Sunday, January 15, 2006


The development of the hospice is one of the great forward steps in human services in this century. Until this concept was established by Dr. Cicely Saunders at St. Christopher's Hospital (now Hospice) in London, England, in 1967, there was a tendency to ignore dying people simply because there was no therapeutic treatment that could turn away their oncoming deaths. Under the revolutionary idea of the hospice, however, the aim is to help dying people, often cancer victims, to retain as much control over their lives as possible, and to experience death with dignity.
When a patient has been diagnosed as terminally ill and is expected to live only a few weeks or months, a hospice program will provide a continuum of care consisting in the relief of pain, spiritual and psychological counseling, help with bodily care and functions as needed, and social services. Providers of hospice services not only include health professionals and staff specially trained to deal with the dying, but volunteers, clergy, and, of course, the individual's family. The aim is to help both patient and family come to terms and deal positively with the imminent death and to strengthen their capacity to meet death with dignity. In home-based hospice programs, family members give most of the direct care to the dying individual, but they have the help of an interdisciplinary team (physician, nurse, clergy, social worker). In hospice residences care is supplied by professional staff, employees, and volunteers, with the family playing the supportive role. When a patient decides to follow the hospice approach, aggressive techniques (i.e., chemotherapy, radiotherapy, surgery, etc.) to preserve life are discontinued. The alleviation of pain and assurance of physical and psychological comfort-a personal rather more than a medical approach-become central.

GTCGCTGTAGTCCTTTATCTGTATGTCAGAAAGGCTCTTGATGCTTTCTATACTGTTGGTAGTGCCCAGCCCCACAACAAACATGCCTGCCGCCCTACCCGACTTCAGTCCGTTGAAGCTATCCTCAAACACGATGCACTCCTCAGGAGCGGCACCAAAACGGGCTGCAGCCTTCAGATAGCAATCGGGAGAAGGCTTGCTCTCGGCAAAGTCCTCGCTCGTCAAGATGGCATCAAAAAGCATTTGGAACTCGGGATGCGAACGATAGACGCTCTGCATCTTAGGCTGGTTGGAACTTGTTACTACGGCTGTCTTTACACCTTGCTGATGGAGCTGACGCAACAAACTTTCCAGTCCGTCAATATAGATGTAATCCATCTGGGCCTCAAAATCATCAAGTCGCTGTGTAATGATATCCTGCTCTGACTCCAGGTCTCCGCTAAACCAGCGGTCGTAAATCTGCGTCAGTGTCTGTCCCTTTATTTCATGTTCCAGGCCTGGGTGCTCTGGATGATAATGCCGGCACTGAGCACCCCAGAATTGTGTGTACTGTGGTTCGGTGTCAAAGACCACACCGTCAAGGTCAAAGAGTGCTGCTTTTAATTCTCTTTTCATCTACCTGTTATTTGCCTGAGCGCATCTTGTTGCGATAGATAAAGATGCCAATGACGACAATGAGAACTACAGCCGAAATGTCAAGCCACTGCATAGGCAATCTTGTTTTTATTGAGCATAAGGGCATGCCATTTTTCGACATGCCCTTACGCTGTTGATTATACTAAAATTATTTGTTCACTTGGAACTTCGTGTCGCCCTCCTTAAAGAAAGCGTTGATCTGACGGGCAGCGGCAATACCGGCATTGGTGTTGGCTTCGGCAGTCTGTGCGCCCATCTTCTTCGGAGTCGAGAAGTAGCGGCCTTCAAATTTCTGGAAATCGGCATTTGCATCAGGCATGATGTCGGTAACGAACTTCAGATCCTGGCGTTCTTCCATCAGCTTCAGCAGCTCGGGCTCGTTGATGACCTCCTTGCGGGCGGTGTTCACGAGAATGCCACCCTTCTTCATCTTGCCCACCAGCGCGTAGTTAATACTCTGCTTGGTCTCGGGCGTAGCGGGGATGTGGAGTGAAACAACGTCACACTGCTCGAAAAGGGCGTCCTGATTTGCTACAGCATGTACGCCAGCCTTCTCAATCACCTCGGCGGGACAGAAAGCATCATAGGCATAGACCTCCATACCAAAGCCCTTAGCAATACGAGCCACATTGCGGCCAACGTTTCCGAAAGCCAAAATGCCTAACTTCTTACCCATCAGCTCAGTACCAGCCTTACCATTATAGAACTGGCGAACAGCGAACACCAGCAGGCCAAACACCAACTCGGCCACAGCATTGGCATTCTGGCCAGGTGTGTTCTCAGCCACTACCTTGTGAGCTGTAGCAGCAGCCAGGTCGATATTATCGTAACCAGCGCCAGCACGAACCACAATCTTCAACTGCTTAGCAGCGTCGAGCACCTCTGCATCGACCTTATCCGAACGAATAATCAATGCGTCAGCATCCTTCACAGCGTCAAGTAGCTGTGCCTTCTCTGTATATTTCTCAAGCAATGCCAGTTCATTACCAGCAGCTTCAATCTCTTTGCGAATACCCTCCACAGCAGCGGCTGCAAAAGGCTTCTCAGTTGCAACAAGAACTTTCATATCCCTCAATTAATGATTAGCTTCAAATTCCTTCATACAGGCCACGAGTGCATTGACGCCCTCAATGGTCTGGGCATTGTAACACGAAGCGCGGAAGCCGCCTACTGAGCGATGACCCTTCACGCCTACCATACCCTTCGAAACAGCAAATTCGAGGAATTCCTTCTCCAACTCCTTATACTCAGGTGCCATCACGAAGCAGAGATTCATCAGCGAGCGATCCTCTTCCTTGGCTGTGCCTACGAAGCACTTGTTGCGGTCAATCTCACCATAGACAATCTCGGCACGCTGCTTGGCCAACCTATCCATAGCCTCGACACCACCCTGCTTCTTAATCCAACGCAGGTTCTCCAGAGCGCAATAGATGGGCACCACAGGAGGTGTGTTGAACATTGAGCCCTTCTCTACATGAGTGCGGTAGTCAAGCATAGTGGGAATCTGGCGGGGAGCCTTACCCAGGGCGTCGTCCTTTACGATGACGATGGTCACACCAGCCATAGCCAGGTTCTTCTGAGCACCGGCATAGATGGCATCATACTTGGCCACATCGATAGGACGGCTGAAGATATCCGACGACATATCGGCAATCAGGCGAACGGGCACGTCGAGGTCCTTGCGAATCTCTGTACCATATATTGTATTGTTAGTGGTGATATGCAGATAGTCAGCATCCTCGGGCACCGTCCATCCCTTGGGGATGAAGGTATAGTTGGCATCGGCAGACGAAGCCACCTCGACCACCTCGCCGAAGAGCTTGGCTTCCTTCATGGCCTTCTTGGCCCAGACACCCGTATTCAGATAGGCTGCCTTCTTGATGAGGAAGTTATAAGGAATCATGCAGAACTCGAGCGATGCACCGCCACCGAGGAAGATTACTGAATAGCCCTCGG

A hospice was first established in the United States in 1971 in Branford, Connecticut, following the model established by Dr. Saunders in London. The concept has since spread across the United States, and today there are more than 1,900 hospice programs, which serve over 100,000 patients each year. About 65 percent of the people utilizing hospice programs are over 65, and 80 percent are dying of cancer. A number of states (15 at last count) have passed laws or regulations dealing specifically with hospices. These laws provide for licensure and regulation, and promote the growth of hospice services.
Several states require health insurance policies to include home health care and provide optional coverage for hospice care to individuals and groups. Medicare has been modified to include hospice benefits, although the specific regulations have not been worked out.
Atchley, R. C. Social Forces and Aging, 4th ed. Belmont, Calif.: Wadsworth Publishing Co., 1985.
Millard, S. "Older Citizens Seek Independence," in Aging, Goldstein, E. C., ed. Vol. 2, Art. 64. Boca Raton, Fl.: Social Issues Resource Series, Inc., 1981.


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